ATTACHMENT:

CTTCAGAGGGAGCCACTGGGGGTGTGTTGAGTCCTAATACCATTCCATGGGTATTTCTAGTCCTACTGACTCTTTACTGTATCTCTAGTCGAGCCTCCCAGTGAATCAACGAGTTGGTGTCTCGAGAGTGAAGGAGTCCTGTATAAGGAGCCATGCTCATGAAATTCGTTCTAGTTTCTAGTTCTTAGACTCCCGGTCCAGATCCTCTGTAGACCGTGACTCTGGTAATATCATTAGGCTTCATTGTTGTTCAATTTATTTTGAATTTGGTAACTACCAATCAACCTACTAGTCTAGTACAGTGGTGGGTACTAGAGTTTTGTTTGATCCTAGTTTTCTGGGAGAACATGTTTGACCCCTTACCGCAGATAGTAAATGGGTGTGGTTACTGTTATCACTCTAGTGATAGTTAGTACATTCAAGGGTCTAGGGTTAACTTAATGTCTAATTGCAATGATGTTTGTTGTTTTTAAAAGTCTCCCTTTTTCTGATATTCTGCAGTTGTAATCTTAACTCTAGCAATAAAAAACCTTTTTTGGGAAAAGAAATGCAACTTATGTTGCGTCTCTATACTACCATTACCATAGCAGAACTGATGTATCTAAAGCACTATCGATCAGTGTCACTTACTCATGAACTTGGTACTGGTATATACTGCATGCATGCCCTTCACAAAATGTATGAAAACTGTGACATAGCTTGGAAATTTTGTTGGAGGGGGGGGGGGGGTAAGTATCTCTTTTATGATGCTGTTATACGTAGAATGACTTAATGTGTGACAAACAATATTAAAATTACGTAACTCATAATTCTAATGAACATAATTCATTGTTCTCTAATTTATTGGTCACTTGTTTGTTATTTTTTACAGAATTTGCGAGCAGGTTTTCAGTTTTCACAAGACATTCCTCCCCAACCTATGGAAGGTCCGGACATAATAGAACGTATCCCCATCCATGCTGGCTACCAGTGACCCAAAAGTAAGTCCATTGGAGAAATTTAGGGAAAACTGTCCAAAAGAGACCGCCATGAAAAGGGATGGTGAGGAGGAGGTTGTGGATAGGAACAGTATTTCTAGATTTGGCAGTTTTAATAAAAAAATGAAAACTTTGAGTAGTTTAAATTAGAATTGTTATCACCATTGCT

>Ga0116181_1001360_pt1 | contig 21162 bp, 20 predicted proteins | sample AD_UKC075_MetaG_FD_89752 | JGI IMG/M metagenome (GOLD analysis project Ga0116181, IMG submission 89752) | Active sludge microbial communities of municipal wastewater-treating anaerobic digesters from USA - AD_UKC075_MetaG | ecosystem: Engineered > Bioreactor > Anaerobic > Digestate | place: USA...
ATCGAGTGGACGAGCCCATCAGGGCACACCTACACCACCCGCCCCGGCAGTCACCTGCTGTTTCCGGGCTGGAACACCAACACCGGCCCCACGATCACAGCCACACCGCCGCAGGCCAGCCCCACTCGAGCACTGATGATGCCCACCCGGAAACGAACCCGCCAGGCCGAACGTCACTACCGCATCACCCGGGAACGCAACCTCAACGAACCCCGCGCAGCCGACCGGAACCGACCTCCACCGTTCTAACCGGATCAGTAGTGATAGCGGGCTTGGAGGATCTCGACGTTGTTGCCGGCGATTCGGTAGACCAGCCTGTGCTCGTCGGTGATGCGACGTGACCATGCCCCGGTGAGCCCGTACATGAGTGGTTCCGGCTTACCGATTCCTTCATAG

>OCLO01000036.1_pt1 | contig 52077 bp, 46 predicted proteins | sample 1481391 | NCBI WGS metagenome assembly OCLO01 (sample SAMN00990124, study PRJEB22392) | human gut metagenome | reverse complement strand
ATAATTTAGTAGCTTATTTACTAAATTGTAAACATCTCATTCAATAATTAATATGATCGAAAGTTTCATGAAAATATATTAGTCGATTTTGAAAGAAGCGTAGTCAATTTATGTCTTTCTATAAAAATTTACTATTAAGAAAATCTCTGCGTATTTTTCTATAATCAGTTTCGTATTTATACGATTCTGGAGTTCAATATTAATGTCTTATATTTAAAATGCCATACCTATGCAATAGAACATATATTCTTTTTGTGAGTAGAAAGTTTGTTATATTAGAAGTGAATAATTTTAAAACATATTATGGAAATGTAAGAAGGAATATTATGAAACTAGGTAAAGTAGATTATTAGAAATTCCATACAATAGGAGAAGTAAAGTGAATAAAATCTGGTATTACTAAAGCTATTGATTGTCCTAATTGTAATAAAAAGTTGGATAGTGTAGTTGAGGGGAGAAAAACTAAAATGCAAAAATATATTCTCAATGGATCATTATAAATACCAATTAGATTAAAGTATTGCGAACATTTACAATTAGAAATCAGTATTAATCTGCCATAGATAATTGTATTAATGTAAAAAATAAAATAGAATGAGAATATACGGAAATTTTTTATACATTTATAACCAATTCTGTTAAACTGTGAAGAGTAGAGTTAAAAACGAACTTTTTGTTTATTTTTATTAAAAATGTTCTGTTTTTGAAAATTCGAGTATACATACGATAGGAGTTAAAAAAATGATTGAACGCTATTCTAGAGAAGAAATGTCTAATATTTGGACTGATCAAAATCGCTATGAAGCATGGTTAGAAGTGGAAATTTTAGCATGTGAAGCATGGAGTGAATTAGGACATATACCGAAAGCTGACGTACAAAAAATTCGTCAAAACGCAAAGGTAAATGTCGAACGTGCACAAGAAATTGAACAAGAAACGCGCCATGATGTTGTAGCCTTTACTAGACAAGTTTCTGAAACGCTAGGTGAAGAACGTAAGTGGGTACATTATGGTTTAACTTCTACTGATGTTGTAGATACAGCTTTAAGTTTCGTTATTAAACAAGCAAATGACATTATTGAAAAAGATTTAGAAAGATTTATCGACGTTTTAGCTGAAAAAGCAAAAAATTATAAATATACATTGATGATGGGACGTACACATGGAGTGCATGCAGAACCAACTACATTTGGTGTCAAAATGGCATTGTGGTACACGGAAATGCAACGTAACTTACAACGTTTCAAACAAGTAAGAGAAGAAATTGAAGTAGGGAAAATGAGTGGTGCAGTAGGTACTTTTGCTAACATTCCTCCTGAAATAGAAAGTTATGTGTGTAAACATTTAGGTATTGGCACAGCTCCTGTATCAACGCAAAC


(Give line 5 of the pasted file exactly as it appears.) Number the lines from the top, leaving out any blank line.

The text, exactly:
ATAATTTAGTAGCTTATTTACTAAATTGTAAACATCTCATTCAATAATTAATATGATCGAAAGTTTCATGAAAATATATTAGTCGATTTTGAAAGAAGCGTAGTCAATTTATGTCTTTCTATAAAAATTTACTATTAAGAAAATCTCTGCGTATTTTTCTATAATCAGTTTCGTATTTATACGATTCTGGAGTTCAATATTAATGTCTTATATTTAAAATGCCATACCTATGCAATAGAACATATATTCTTTTTGTGAGTAGAAAGTTTGTTATATTAGAAGTGAATAATTTTAAAACATATTATGGAAATGTAAGAAGGAATATTATGAAACTAGGTAAAGTAGATTATTAGAAATTCCATACAATAGGAGAAGTAAAGTGAATAAAATCTGGTATTACTAAAGCTATTGATTGTCCTAATTGTAATAAAAAGTTGGATAGTGTAGTTGAGGGGAGAAAAACTAAAATGCAAAAATATATTCTCAATGGATCATTATAAATACCAATTAGATTAAAGTATTGCGAACATTTACAATTAGAAATCAGTATTAATCTGCCATAGATAATTGTATTAATGTAAAAAATAAAATAGAATGAGAATATACGGAAATTTTTTATACATTTATAACCAATTCTGTTAAACTGTGAAGAGTAGAGTTAAAAACGAACTTTTTGTTTATTTTTATTAAAAATGTTCTGTTTTTGAAAATTCGAGTATACATACGATAGGAGTTAAAAAAATGATTGAACGCTATTCTAGAGAAGAAATGTCTAATATTTGGACTGATCAAAATCGCTATGAAGCATGGTTAGAAGTGGAAATTTTAGCATGTGAAGCATGGAGTGAATTAGGACATATACCGAAAGCTGACGTACAAAAAATTCGTCAAAACGCAAAGGTAAATGTCGAACGTGCACAAGAAATTGAACAAGAAACGCGCCATGATGTTGTAGCCTTTACTAGACAAGTTTCTGAAACGCTAGGTGAAGAACGTAAGTGGGTACATTATGGTTTAACTTCTACTGATGTTGTAGATACAGCTTTAAGTTTCGTTATTAAACAAGCAAATGACATTATTGAAAAAGATTTAGAAAGATTTATCGACGTTTTAGCTGAAAAAGCAAAAAATTATAAATATACATTGATGATGGGACGTACACATGGAGTGCATGCAGAACCAACTACATTTGGTGTCAAAATGGCATTGTGGTACACGGAAATGCAACGTAACTTACAACGTTTCAAACAAGTAAGAGAAGAAATTGAAGTAGGGAAAATGAGTGGTGCAGTAGGTACTTTTGCTAACATTCCTCCTGAAATAGAAAGTTATGTGTGTAAACATTTAGGTATTGGCACAGCTCCTGTATCAACGCAAAC